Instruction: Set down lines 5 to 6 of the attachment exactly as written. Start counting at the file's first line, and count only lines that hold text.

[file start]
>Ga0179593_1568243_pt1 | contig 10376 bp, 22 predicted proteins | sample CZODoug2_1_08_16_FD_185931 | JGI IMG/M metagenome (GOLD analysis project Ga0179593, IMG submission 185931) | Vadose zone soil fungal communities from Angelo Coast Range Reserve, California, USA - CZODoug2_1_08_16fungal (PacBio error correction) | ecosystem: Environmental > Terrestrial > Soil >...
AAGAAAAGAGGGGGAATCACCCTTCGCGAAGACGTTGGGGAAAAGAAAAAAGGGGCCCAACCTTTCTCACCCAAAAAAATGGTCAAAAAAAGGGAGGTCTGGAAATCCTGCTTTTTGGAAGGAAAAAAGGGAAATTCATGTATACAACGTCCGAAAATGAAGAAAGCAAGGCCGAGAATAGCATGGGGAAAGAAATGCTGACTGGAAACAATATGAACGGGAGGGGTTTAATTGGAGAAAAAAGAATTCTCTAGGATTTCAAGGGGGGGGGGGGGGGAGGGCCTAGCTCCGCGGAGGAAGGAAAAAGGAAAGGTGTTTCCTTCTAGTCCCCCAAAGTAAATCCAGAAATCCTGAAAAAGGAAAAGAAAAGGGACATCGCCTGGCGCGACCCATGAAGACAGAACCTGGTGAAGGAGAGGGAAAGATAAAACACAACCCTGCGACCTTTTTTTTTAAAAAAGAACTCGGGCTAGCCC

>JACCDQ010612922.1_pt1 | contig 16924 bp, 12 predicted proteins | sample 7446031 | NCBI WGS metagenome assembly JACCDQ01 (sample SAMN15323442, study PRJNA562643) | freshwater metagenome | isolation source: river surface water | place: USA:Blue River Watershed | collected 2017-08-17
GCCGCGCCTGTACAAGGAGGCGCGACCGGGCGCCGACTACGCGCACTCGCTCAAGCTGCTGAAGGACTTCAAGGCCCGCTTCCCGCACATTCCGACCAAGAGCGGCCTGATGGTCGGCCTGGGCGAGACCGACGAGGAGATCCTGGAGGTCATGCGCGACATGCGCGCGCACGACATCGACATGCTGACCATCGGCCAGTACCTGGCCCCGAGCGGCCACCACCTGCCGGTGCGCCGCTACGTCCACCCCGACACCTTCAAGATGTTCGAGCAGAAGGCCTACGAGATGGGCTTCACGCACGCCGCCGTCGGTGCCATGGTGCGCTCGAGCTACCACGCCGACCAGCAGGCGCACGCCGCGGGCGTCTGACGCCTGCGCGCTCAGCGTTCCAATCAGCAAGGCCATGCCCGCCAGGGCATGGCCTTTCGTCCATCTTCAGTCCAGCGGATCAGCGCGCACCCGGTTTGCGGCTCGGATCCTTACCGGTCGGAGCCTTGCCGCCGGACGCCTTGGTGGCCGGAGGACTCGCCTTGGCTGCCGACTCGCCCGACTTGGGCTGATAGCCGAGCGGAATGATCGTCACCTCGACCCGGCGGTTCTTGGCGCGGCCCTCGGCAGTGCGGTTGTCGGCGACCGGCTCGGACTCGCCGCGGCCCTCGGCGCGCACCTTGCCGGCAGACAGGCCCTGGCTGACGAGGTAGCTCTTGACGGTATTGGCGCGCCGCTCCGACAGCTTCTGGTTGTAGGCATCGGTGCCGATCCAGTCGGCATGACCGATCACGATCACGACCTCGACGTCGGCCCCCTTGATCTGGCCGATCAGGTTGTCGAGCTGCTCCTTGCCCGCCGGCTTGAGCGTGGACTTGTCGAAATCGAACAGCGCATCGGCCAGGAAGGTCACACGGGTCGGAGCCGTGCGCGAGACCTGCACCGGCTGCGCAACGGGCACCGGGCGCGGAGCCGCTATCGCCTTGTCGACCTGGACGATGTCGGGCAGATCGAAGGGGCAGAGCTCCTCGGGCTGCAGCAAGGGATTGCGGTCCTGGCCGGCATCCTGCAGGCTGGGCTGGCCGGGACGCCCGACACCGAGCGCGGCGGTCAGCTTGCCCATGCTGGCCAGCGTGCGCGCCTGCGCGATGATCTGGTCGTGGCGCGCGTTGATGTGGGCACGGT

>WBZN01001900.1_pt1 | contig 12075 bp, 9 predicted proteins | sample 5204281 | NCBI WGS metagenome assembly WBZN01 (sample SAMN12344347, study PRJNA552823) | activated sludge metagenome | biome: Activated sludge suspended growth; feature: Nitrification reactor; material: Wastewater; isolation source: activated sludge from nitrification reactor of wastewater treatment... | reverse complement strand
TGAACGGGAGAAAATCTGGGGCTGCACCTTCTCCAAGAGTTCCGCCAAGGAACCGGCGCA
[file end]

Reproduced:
>WBZN01001900.1_pt1 | contig 12075 bp, 9 predicted proteins | sample 5204281 | NCBI WGS metagenome assembly WBZN01 (sample SAMN12344347, study PRJNA552823) | activated sludge metagenome | biome: Activated sludge suspended growth; feature: Nitrification reactor; material: Wastewater; isolation source: activated sludge from nitrification reactor of wastewater treatment... | reverse complement strand
TGAACGGGAGAAAATCTGGGGCTGCACCTTCTCCAAGAGTTCCGCCAAGGAACCGGCGCA